Is there some of that on the track "2 MUCH"?
Yes, there are certain moments where I cut off the reverb in “2 MUCH,” and again, so much becomes available to you because the source sound and reverb are now printed together on audio tracks, so you can do anything you want to them.
What are some of the other tricks you like to do?
One thing I do is automate another reverb on top of the reverb you already have if you want to make it even bigger, or add some different character to it.
There’s another song I'm working on right now where I really chop up the reverb audio. I'll cut it, and then use automation to create a fade-in, so the reverb will fade into the next sound — it’s almost like a reverse reverb — the vocal trick that a lot of people do reversing the reverb into the vocal — but I'll mix it with an unaffected track, and then I'll fade the reverb into where, say, the synth is going to hit its first attack.
Now, it’s not reversed — it’s just what was left over from the previous reverb tail in the fade-in. It creates this weird reverse-like movement that is so unnatural, but it sounds unique and it's just one of those things that grabs your attention.
"The Oxford Dynamic EQ is a new, modern tool, and I'm making modern music, so why not use a modern tool?"
But you still use traditional reverse sounds too, right?
I do because that creates a tension and an energy that something is about to happen. There’s nothing quite like it, especially on snare hits and things like that. I'll pull a reverse tail into that.
But there’s something about taking the non-reversed reverb, and cutting it and adding fades with it, even automating certain things, it creates this cool movement. And yeah, even cutting it out, removing it for a split-second, almost like a side-chain compression effect, so that when the actual attack of the lead happens, the reverb pulls away, and it leaves the lead dry, and then the reverb re-enters in a somewhat unnatural way.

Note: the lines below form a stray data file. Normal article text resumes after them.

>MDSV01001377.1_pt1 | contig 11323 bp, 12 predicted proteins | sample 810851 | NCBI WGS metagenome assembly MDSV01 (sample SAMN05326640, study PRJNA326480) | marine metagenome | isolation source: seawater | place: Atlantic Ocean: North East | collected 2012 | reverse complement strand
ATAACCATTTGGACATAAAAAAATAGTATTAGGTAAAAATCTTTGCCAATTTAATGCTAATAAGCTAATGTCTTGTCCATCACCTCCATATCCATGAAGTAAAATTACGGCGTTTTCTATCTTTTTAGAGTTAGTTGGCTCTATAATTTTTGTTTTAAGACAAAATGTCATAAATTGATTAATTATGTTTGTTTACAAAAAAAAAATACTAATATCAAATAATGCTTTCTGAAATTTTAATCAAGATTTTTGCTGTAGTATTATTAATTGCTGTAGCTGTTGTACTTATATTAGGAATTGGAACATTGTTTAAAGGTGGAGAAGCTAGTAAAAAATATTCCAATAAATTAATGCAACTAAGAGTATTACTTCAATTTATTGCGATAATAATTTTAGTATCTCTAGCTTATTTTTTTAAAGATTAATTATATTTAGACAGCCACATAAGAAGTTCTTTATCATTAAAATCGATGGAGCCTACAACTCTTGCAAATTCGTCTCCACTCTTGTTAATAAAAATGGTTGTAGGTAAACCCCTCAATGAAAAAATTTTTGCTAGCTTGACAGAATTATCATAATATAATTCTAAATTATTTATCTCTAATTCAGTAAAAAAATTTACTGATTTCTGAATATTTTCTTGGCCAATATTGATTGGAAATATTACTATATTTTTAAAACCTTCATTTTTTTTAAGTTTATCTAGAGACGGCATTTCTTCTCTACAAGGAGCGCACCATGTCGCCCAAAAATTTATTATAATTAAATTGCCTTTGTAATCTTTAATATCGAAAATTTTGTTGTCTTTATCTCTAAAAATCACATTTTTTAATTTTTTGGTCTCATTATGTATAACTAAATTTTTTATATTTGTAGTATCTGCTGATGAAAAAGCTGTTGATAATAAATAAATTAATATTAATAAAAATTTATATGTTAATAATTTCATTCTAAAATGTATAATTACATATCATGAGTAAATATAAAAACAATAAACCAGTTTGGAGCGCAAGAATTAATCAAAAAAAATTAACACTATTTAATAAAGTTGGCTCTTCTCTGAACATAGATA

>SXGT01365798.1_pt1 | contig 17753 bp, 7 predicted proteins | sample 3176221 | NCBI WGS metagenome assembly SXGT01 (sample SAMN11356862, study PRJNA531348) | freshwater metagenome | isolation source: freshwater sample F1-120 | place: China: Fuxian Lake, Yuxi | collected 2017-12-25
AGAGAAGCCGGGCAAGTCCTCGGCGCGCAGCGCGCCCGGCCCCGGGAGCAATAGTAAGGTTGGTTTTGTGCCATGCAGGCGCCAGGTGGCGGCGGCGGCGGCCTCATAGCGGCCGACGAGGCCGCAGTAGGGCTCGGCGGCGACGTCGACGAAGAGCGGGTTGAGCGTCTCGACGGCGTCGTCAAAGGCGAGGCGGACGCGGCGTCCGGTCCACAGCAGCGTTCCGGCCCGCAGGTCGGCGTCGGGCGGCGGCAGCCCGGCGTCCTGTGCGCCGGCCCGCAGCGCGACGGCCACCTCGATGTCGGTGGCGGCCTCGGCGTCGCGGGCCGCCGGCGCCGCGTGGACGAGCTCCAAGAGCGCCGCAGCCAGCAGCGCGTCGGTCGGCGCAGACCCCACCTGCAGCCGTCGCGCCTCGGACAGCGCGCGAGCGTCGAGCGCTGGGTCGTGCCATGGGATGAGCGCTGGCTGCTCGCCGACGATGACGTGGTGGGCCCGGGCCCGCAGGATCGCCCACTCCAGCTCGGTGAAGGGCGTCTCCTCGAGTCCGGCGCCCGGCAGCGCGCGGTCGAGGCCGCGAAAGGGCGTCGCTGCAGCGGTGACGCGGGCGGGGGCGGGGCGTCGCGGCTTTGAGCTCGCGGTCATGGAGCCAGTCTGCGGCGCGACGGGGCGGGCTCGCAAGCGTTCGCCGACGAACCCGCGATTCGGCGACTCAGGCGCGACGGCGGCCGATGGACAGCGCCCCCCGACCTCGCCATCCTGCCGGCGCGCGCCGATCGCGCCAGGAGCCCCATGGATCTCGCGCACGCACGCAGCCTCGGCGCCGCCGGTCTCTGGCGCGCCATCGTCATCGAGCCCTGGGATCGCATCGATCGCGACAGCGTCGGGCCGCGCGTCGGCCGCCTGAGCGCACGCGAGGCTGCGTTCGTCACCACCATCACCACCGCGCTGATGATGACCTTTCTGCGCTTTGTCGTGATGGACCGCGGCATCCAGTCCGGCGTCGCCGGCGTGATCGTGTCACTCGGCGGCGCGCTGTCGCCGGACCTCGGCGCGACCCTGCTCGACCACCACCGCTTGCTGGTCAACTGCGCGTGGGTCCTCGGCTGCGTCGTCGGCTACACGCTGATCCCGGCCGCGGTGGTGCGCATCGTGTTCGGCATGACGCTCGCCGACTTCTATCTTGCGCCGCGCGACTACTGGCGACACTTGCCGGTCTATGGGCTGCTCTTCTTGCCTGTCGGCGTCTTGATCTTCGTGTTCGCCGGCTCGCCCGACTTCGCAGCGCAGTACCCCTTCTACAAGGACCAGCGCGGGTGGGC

I heard you’re a big fan of the UAD Oxford Inflator, and now that I’m using it more, I can hear why!
It's so magical, man. I'm a huge fan of plug-ins that make my stuff sound good instantly and easily. I suppose it’s the same thing everyone wants — the cheat code! So the UAD Oxford Inflator has always been the cheat code for me and I've used it on every song I've ever put out. It works really well for this “maximal” EDM sound.
Now, I use my hardware Dangerous Music D-BOX for summing, which I think makes a huge difference in making my mixes sound warm, and I actually send eight outputs out of my Apollo 8p into the D-BOX, and I always have the UAD Oxford Inflator on every single one of those outputs, so it's always one of the last key parts of the signal chain before it goes out of the Apollo into the 2‑BUS.